One in eight local roads face closure amidst pothole spikeThu, 29/03/2018
A recent report on UK roads finds 24,000 miles of road need urgent maintenance as local authorities face £556 million shortfall.
Hugo Griffiths, AutoExpress, reports:
Local roads in the UK are facing a “tidal wave” of deterioration, as authorities struggle with a £556 million annual funding shortfall. This could see 12 per cent of local roads close within 12 months if urgent repair works aren’t carried out.
The “staggering” report also flags one in five local roads in need of maintenance within the next five years, while a “one time catch up” batch of repairs to fix our failing roads would cost £9.31 billion and take 14 years to complete.
The Asphalt Industry Alliance (AIA) annual report acknowledges government investment in the UK's 204,000 miles of local roads, at £1.2 billion a year, is at its highest level in a decade. Around 17.9 million potholes have also been filled - at a cost exceeding £1 billion - over the last decade. Yet the AIA's chairman, Rick Green, says budgets have "barely kept in line with inflation".
One unnamed local authority highways official told the report’s authors: “It feels like I am playing Russian roulette: each year we question whether we will receive enough funding to keep our roads in a steady state.” Another said a “tidal wave of deterioration” was on the horizon.
Average funding for local roads is around £2,100 per mile – compared to £1.1 million per mile for the Highways England-managed 4,300-mile strategic road network of motorways and major trunk roads.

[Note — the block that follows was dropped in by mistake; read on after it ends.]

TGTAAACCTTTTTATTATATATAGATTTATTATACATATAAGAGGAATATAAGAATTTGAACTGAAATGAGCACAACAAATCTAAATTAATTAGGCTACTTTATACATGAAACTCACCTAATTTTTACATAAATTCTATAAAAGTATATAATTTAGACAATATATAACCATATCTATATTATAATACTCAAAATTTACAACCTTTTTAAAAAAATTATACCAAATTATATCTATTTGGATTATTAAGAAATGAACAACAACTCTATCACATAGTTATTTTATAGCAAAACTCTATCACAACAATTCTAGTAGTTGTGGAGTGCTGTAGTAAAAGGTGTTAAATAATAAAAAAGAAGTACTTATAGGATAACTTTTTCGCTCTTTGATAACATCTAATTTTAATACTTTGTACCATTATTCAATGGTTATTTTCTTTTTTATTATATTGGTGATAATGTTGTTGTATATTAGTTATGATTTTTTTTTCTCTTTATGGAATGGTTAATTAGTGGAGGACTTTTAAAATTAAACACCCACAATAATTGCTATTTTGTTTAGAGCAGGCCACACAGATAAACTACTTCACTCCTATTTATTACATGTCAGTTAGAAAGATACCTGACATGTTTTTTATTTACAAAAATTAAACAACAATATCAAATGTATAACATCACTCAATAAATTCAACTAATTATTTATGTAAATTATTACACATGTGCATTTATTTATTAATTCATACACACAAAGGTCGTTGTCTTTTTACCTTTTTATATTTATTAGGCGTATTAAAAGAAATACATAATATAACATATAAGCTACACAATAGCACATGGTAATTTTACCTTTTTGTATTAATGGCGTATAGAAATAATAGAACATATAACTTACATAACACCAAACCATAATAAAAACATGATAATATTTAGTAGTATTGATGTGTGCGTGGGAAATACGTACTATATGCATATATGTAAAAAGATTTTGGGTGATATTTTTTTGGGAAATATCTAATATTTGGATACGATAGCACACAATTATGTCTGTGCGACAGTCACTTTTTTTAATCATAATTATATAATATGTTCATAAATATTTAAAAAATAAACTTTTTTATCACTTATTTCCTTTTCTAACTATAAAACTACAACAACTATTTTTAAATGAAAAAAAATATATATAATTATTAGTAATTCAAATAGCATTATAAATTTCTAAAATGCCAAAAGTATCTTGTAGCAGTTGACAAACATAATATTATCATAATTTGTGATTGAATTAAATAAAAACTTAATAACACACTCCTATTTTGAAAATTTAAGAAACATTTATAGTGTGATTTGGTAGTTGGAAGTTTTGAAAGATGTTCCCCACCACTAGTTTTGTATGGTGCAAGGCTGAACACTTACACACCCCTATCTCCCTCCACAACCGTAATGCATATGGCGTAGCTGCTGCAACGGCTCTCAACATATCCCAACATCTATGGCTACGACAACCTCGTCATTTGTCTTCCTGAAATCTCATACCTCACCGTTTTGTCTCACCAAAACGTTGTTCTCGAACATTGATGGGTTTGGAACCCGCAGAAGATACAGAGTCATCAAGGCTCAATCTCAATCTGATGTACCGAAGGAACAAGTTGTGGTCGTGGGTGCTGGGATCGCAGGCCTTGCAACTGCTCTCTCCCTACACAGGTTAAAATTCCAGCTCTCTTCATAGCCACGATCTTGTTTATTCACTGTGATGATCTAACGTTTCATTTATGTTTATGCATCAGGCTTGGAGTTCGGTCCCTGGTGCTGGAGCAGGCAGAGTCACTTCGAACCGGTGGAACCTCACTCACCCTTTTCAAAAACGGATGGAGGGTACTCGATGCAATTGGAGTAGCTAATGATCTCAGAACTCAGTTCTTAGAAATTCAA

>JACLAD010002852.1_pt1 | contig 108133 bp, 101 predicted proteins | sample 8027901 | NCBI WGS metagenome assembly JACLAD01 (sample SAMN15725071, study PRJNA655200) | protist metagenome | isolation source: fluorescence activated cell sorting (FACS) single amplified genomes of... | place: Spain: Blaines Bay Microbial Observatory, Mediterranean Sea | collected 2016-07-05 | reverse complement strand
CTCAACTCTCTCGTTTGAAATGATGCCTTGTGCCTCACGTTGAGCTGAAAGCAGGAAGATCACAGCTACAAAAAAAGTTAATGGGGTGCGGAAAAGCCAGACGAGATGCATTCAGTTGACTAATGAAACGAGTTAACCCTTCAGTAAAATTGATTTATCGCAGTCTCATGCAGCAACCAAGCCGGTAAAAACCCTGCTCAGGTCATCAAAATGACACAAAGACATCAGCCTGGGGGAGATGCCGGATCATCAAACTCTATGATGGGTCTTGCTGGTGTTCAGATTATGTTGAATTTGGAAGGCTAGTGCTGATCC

That funding disparity means local authorities are facing difficulty attracting contractors to bid for road projects, according to one industry expert. James Haluch, managing director of highways for construction giant Amey, previously said: “We’re seeing that local authorities are struggling to get contractors to bid."
Commenting on the report, RAC head of roads policy Nicholas Lyes said: “This latest report clearly highlights that the shortfall between what councils need to fix the roads, and the cash they actually have at their disposal, is as enormous as ever.
Lyes said the UK’s pothole problem required “fresh thinking”, adding: “Short term funding and creating pots by which local authorities can bid for cash doesn’t appear to be addressing the root cause of the problem. Instead, the Government should be looking at how it can guarantee councils the certainty of reliable long-term funding so that they can finally bring every road up to a standard road users think is acceptable.
The recent bad weather, with copious amounts of snow and ice, have undoubtedly escalated the deterioriation of the roads, making it more important than ever to ensure roads are maintained to keep road users safe.